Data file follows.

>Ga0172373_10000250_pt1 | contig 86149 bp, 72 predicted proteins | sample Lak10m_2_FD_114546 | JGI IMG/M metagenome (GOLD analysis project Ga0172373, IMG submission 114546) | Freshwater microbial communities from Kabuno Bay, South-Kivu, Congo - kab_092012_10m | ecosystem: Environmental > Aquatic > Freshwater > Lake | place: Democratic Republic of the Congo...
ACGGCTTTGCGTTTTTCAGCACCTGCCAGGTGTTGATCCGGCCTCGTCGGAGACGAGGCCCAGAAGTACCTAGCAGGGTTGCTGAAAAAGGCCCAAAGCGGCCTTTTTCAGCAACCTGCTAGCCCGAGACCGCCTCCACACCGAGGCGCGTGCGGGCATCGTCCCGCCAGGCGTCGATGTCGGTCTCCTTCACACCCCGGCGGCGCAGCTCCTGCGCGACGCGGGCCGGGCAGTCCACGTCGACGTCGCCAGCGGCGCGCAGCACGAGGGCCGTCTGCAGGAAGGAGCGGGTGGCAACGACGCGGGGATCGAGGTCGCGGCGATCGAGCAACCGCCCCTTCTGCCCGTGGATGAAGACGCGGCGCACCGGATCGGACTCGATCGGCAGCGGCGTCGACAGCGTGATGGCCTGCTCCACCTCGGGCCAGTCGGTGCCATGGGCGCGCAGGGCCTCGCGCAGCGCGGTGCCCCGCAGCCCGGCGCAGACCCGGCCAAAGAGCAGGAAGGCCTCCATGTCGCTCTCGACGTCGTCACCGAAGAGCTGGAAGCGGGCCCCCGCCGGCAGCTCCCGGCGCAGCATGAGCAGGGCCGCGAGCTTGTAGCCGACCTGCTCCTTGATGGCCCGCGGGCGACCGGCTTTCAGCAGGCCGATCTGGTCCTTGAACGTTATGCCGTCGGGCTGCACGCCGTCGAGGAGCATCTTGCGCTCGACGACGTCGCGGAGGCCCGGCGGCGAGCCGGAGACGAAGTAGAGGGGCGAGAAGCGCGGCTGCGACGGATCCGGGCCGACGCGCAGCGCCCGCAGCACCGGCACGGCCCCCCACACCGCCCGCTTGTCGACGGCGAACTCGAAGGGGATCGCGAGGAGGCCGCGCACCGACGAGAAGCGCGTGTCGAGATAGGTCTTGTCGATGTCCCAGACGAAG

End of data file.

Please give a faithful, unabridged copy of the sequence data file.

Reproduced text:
>Ga0172373_10000250_pt1 | contig 86149 bp, 72 predicted proteins | sample Lak10m_2_FD_114546 | JGI IMG/M metagenome (GOLD analysis project Ga0172373, IMG submission 114546) | Freshwater microbial communities from Kabuno Bay, South-Kivu, Congo - kab_092012_10m | ecosystem: Environmental > Aquatic > Freshwater > Lake | place: Democratic Republic of the Congo...
ACGGCTTTGCGTTTTTCAGCACCTGCCAGGTGTTGATCCGGCCTCGTCGGAGACGAGGCCCAGAAGTACCTAGCAGGGTTGCTGAAAAAGGCCCAAAGCGGCCTTTTTCAGCAACCTGCTAGCCCGAGACCGCCTCCACACCGAGGCGCGTGCGGGCATCGTCCCGCCAGGCGTCGATGTCGGTCTCCTTCACACCCCGGCGGCGCAGCTCCTGCGCGACGCGGGCCGGGCAGTCCACGTCGACGTCGCCAGCGGCGCGCAGCACGAGGGCCGTCTGCAGGAAGGAGCGGGTGGCAACGACGCGGGGATCGAGGTCGCGGCGATCGAGCAACCGCCCCTTCTGCCCGTGGATGAAGACGCGGCGCACCGGATCGGACTCGATCGGCAGCGGCGTCGACAGCGTGATGGCCTGCTCCACCTCGGGCCAGTCGGTGCCATGGGCGCGCAGGGCCTCGCGCAGCGCGGTGCCCCGCAGCCCGGCGCAGACCCGGCCAAAGAGCAGGAAGGCCTCCATGTCGCTCTCGACGTCGTCACCGAAGAGCTGGAAGCGGGCCCCCGCCGGCAGCTCCCGGCGCAGCATGAGCAGGGCCGCGAGCTTGTAGCCGACCTGCTCCTTGATGGCCCGCGGGCGACCGGCTTTCAGCAGGCCGATCTGGTCCTTGAACGTTATGCCGTCGGGCTGCACGCCGTCGAGGAGCATCTTGCGCTCGACGACGTCGCGGAGGCCCGGCGGCGAGCCGGAGACGAAGTAGAGGGGCGAGAAGCGCGGCTGCGACGGATCCGGGCCGACGCGCAGCGCCCGCAGCACCGGCACGGCCCCCCACACCGCCCGCTTGTCGACGGCGAACTCGAAGGGGATCGCGAGGAGGCCGCGCACCGACGAGAAGCGCGTGTCGAGATAGGTCTTGTCGATGTCCCAGACGAAG